Bee Id Chart

Bee id chart - species, region, size and habitat.

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Bees

Nearly 1/3 of world food supplies is contribute to from bee pollination.  Honeybees are the only insect that make food people commonly eat.
Here below are the common types of bee species, their size, population, and world region. You are welcome to improve this page by adding feedback.


Honeybee

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Identification
Size
: ½” to ¾” inches.
Type
: Social Bee
Population
: Up to 5,000 - 50,000 members per nest.
Region
: World wide.

Honeybees live year round but are more dormant or quite during winter. When not in a bee box, honeybees are commonly observed on flowers. Less commonly honeybees can be seen as a giant swarm migrating to a new home or having landed to rest on a tree or shrub. From houses & buildings, honeybees may occasionally be observed as a handful of bees buzzing around a wall, eave, house chimney, or other structural opening. Honeybees may become a problem when nesting in structures. In hot or dry seasons, honeybees may show at water sources.

A new honeybee swarm may consist of 4,000 to 9,000 bees, while an established beehive generally has 10,000 to 50,000 bees with 40 to 100 lbs. of honey (9 to 45kg). Respectively, there is no such thing as a small beehive! Unlike wasps & other stinging insects, bees can loose their stingers. If a person or animal is stung by a bee the ridged /barbed stinger of the bee often gets stuck in the skin, dislodging from the bee and causing the bee to die shortly after. The average life span of a single honeybee is around 3 or 4 months, living slightly longer during winter.

For may centuries honey was considered by the ancients to have healing powers and medicinal virtues; only more recently did science prove this. Honey can be kept indefinitely without spoiling.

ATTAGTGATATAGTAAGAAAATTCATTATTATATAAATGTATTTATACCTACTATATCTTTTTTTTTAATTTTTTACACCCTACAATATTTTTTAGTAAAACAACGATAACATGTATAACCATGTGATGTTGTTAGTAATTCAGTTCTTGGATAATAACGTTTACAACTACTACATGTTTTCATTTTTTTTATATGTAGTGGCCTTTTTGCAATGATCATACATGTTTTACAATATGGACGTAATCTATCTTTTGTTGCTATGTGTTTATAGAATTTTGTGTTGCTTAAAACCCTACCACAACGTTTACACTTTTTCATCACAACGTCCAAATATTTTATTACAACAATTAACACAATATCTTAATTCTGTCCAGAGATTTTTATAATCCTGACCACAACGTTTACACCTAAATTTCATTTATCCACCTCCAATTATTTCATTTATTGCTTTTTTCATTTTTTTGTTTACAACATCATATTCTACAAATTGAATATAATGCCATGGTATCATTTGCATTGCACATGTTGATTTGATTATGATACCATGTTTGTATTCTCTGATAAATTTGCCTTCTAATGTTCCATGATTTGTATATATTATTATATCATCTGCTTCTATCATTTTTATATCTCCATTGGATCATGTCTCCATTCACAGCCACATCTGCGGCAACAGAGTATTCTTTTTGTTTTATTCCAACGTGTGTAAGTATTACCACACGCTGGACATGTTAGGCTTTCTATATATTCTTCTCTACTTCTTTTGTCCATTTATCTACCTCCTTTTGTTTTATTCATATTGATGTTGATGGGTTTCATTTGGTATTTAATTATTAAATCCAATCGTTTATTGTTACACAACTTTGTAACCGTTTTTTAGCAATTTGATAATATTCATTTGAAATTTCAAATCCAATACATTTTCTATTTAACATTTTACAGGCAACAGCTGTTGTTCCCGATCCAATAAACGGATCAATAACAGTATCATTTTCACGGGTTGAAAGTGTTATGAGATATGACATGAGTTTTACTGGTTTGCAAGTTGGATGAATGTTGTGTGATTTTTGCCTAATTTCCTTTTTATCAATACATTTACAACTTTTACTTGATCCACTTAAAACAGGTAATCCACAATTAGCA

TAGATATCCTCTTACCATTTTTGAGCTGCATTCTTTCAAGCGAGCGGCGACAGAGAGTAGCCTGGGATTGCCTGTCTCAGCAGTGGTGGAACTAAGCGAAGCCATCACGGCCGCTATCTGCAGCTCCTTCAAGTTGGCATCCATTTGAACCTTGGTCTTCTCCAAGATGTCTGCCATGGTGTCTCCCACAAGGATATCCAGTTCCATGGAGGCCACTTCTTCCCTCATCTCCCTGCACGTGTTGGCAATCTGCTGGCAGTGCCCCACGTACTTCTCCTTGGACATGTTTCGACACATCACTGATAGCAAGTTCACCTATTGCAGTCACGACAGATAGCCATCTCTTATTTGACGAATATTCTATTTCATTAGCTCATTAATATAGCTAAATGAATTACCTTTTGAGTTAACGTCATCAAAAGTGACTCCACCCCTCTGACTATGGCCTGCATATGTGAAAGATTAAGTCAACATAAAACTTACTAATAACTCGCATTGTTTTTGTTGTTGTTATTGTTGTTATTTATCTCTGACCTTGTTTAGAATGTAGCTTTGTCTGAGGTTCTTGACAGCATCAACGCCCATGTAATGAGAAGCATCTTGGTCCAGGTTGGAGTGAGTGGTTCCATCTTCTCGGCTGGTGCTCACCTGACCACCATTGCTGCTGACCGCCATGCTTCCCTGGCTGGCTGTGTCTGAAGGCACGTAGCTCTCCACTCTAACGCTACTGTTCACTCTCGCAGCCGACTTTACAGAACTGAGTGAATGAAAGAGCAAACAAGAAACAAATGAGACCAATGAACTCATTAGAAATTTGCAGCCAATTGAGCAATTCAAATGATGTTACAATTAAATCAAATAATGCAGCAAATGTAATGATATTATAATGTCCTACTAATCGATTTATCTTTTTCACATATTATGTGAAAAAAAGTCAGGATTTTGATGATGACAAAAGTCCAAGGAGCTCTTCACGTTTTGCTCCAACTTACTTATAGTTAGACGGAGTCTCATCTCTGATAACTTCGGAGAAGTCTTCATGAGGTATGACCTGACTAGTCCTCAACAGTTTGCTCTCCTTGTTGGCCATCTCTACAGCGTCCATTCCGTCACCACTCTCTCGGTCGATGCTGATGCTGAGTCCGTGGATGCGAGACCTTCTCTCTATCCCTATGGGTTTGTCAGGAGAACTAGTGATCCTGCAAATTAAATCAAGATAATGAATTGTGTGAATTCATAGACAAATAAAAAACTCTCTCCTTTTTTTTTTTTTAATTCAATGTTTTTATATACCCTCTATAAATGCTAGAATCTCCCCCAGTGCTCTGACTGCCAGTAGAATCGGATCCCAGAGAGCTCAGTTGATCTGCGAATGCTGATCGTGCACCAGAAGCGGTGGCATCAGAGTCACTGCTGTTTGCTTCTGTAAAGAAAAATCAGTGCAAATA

Africanized Honeybee

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More Bee Pictures

Identification
Size
: ½” inch.
Type
: Social Bee
Population
: Up to 5,000 - 15,000 members per nest.
Region
: Africa, South America, Central America, Mexico & the Lower US.

Within the past decades beekeepers & scientists have been cross breading european & african honeybees in efforts to improve the productivity of the honeybee relating to crops & human interaction. This honey bee is commonly called Africanized Honeybee (AHB) or hybrid bee; identification is similar to their european honeybee neighbor. The AHB is a stronger bee to tropical environments. The AHB is less prone to diseases that currently effect european honeybees.

AHBs are more protective of their home and can attack to defend it in great numbers; they stay aggressive longer once disturbed. As with all honeybees: AHBs are aggravated by loud noises, vibrations, while attacking they are more aggressive toward dark clothing, and provoked by certain smells such as fresh cut grass, bananas, and the breath of people and animals.

Africanized honeybees have naturally intermingled with european honeybees throughout the americas not including the cooler climate regions. These bees have become the main source of beekeeping throughout Mexico and tropical Central and South America with improved honey production. Central and south America experience less problems with bees nesting within structures because the houses are typically made of concrete without wall voids & attic voids.

AHBs are identified as slightly smaller in size, more agile, and keep a smaller hive population. As such AHBs experience difficulty in cooler climates due to needing to keep larger quantity of bees to stay warm though a long winter. Additionally needing to store more honey to survive the longer winter.

Within the US, Africanized /hybrid bees have been popularly identified in Southern & Central California, Nevada, Arizona, Texas, and Florida. Removing a beehive within a structure can be very difficult. See getting rid of bees.